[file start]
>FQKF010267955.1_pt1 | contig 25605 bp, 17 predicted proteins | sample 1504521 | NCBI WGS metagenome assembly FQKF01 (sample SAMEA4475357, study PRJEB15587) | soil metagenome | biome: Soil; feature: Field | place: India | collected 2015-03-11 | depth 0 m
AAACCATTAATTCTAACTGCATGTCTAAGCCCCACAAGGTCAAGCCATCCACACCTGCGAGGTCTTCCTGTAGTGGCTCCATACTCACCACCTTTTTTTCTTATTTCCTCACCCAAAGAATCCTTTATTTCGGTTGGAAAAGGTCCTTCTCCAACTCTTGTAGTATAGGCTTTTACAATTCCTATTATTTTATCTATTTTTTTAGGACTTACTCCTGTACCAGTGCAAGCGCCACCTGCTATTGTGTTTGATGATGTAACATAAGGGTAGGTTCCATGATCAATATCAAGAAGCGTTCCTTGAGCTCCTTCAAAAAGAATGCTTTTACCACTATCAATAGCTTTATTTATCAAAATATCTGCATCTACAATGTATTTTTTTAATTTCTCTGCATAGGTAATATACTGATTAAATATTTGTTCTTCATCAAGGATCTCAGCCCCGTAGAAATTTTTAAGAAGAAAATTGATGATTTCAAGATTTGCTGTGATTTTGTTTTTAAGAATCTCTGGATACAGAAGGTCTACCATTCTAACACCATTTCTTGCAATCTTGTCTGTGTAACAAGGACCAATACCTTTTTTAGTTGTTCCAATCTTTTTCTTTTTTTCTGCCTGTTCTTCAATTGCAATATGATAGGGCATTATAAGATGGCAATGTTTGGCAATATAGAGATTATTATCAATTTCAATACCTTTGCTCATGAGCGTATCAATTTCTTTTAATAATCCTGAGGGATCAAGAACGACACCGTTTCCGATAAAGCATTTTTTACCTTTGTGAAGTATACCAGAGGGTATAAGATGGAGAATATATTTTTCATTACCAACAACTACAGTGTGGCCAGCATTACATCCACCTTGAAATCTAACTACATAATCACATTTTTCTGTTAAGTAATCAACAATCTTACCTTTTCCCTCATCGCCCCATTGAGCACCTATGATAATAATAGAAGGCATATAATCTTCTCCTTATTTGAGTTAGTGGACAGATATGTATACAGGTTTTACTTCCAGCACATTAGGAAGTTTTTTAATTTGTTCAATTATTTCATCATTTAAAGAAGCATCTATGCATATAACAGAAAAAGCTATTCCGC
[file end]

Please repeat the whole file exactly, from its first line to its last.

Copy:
>FQKF010267955.1_pt1 | contig 25605 bp, 17 predicted proteins | sample 1504521 | NCBI WGS metagenome assembly FQKF01 (sample SAMEA4475357, study PRJEB15587) | soil metagenome | biome: Soil; feature: Field | place: India | collected 2015-03-11 | depth 0 m
AAACCATTAATTCTAACTGCATGTCTAAGCCCCACAAGGTCAAGCCATCCACACCTGCGAGGTCTTCCTGTAGTGGCTCCATACTCACCACCTTTTTTTCTTATTTCCTCACCCAAAGAATCCTTTATTTCGGTTGGAAAAGGTCCTTCTCCAACTCTTGTAGTATAGGCTTTTACAATTCCTATTATTTTATCTATTTTTTTAGGACTTACTCCTGTACCAGTGCAAGCGCCACCTGCTATTGTGTTTGATGATGTAACATAAGGGTAGGTTCCATGATCAATATCAAGAAGCGTTCCTTGAGCTCCTTCAAAAAGAATGCTTTTACCACTATCAATAGCTTTATTTATCAAAATATCTGCATCTACAATGTATTTTTTTAATTTCTCTGCATAGGTAATATACTGATTAAATATTTGTTCTTCATCAAGGATCTCAGCCCCGTAGAAATTTTTAAGAAGAAAATTGATGATTTCAAGATTTGCTGTGATTTTGTTTTTAAGAATCTCTGGATACAGAAGGTCTACCATTCTAACACCATTTCTTGCAATCTTGTCTGTGTAACAAGGACCAATACCTTTTTTAGTTGTTCCAATCTTTTTCTTTTTTTCTGCCTGTTCTTCAATTGCAATATGATAGGGCATTATAAGATGGCAATGTTTGGCAATATAGAGATTATTATCAATTTCAATACCTTTGCTCATGAGCGTATCAATTTCTTTTAATAATCCTGAGGGATCAAGAACGACACCGTTTCCGATAAAGCATTTTTTACCTTTGTGAAGTATACCAGAGGGTATAAGATGGAGAATATATTTTTCATTACCAACAACTACAGTGTGGCCAGCATTACATCCACCTTGAAATCTAACTACATAATCACATTTTTCTGTTAAGTAATCAACAATCTTACCTTTTCCCTCATCGCCCCATTGAGCACCTATGATAATAATAGAAGGCATATAATCTTCTCCTTATTTGAGTTAGTGGACAGATATGTATACAGGTTTTACTTCCAGCACATTAGGAAGTTTTTTAATTTGTTCAATTATTTCATCATTTAAAGAAGCATCTATGCATATAACAGAAAAAGCTATTCCGC